Guinea-Bissau suffers from high poverty rates, political instability, social disparity and health challenges. The United Nations International Children’s Emergency Fund (UNICEF) estimates that 66% of the population lives more than 5 km from the nearest health care facility. There is only one health center for more than 13,500 inhabitants, with most of the health care services located in Bissau and the regional capitals. This excludes the rural areas where people can’t benefit from health care.
Child survival rates in Guinea-Bissau are on the low side. In fact, the European Commission reports that “Guinea-Bissau has particularly alarming indicators of maternal and child health, with the highest maternal and child mortality rates in the world.”According to UNICEF, the under-5 mortality rate is 74% per 1,000 births. This number represents 4,693 children who die between 0-4 years old (0-59 months).
Additionally, the lack of health care practitioners is a significant challenge to health care for children in Guinea-Bissau. According to a World Health Organization (WHO) report, there were only 7,890 health workers in Guinea-Bissau as of 2018. This inadequacy of health care practitioners results in the inability of children to access required health care services. Alongside this problem, many important health care facilities are unavailable.
Health Care for Children in Guinea-Bissau: Progress
Guinea-Bissau had a population of more than 2 million in 2021. The country has developed significantly in terms of providing health care for kids in recent times. The government made efforts to improve access to health care services, particularly in rural areas. One of the key initiatives is the Expanded Program on Immunization (EPI), which aims to provide essential vaccines to children under the age of 1. The country implemented the program in 2008 and this led to significant progress in the effort to minimize child mortality. According to the Lancet Global Health, “in 1999–2006, child mortality was higher in children who had not received measles vaccine than in those who had.”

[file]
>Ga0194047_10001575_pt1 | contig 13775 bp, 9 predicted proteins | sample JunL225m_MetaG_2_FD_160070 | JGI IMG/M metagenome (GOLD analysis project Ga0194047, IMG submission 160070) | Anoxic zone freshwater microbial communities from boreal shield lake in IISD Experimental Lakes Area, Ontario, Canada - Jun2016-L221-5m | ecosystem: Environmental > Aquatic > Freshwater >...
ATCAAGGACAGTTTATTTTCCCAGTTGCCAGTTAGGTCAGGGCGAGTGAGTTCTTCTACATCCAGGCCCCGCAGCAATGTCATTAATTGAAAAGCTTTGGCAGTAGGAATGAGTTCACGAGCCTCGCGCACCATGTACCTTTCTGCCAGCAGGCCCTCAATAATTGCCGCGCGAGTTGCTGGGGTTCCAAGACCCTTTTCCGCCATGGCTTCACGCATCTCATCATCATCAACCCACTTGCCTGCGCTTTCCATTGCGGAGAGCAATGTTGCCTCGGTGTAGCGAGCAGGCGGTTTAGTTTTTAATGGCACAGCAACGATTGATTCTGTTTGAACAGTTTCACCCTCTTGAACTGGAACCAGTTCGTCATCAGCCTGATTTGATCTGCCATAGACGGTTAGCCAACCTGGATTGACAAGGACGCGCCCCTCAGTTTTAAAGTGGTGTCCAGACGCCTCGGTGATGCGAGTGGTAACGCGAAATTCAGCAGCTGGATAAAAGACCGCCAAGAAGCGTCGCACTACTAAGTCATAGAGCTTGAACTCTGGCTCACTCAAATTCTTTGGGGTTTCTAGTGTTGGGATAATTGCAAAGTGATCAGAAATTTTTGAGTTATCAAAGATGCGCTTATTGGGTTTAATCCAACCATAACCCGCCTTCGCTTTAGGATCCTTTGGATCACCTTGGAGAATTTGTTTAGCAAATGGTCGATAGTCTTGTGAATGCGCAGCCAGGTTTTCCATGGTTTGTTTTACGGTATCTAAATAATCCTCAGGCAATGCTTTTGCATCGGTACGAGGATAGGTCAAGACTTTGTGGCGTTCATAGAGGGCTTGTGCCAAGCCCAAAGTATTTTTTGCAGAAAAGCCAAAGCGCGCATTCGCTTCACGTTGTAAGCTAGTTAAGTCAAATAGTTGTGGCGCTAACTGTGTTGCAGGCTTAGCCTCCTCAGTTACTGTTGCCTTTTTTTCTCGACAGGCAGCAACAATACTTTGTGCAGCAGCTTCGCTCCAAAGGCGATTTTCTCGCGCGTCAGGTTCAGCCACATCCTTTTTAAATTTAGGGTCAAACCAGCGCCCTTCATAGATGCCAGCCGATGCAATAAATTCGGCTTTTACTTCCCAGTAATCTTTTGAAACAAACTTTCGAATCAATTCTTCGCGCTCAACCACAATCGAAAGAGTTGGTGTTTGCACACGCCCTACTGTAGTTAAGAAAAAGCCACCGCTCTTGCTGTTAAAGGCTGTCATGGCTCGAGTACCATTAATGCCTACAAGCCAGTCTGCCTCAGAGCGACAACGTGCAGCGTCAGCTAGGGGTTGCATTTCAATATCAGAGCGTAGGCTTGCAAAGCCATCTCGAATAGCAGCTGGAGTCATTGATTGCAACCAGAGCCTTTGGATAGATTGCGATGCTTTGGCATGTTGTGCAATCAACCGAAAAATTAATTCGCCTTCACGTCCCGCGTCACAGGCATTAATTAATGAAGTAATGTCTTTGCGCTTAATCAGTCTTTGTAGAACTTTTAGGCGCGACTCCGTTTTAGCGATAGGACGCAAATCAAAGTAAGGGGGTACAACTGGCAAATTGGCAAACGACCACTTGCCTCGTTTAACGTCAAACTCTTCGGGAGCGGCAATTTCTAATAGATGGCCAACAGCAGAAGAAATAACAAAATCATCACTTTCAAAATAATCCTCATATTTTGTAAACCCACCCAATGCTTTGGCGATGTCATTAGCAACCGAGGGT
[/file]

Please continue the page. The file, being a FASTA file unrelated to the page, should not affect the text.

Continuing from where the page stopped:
The World Food Programme (WFP) and UNICEF have also implemented social protection programs to help vulnerable households cope with poverty. For example, cash transfer programs provide regular cash payments to low-income families so they can meet their basic needs. In addition, school feeding programs provide meals to schoolchildren, and this helps to improve their nutritional status and reduce absenteeism. These programs have positively impacted the health and well-being of children in Guinea-Bissau.
Through collaborations with international organizations like UNICEF and the WFP, efforts have been made to increase children’s access to health care services. The WFP “works to prevent and reduce malnutrition among children under 5 and pregnant and nursing women, providing nutritional support to 96,000 people. The organization also provides food to 6,500 people who are undergoing treatment for HIV or tuberculosis. This is to improve their general health and help minimize the side effects of the drugs.”
In the effort to combat malnutrition and its detrimental impact on children’s health and development, various nutrition programs have been implemented. One notable initiative is the provision of over 173,000 hot meals to school children by the WFP, which aims to encourage enrollment and regular attendance. Additionally, take-home food rations specifically targeted at female students have proven effective in promoting school attendance and retention among girls. The WFP is also actively involved in strengthening the government’s capacity to manage the school meals program, with the ultimate goal of transferring ownership to the government. As a result of these programs, the number of malnourished children in the country has significantly decreased.
The quality of health care services provided to children has improved as a result of investments in health care infrastructure, education and resources. Guinea-Bissau’s medical professionals can now detect and treat common ailments with more ease and as a result, are able to provide children with better care. Working with the Government and local NGOs, WFP helps to protect the livelihoods of vulnerable households and build their resilience to crises that could affect their food security.
The ongoing initiatives demonstrate the progressive advancement of children’s health care in Guinea-Bissau. With the continued investment and effort put into improving children’s healthcare in Guinea-Bissau, it is possible to advance the health and well-being of more children in the future.
– Lorraine Lin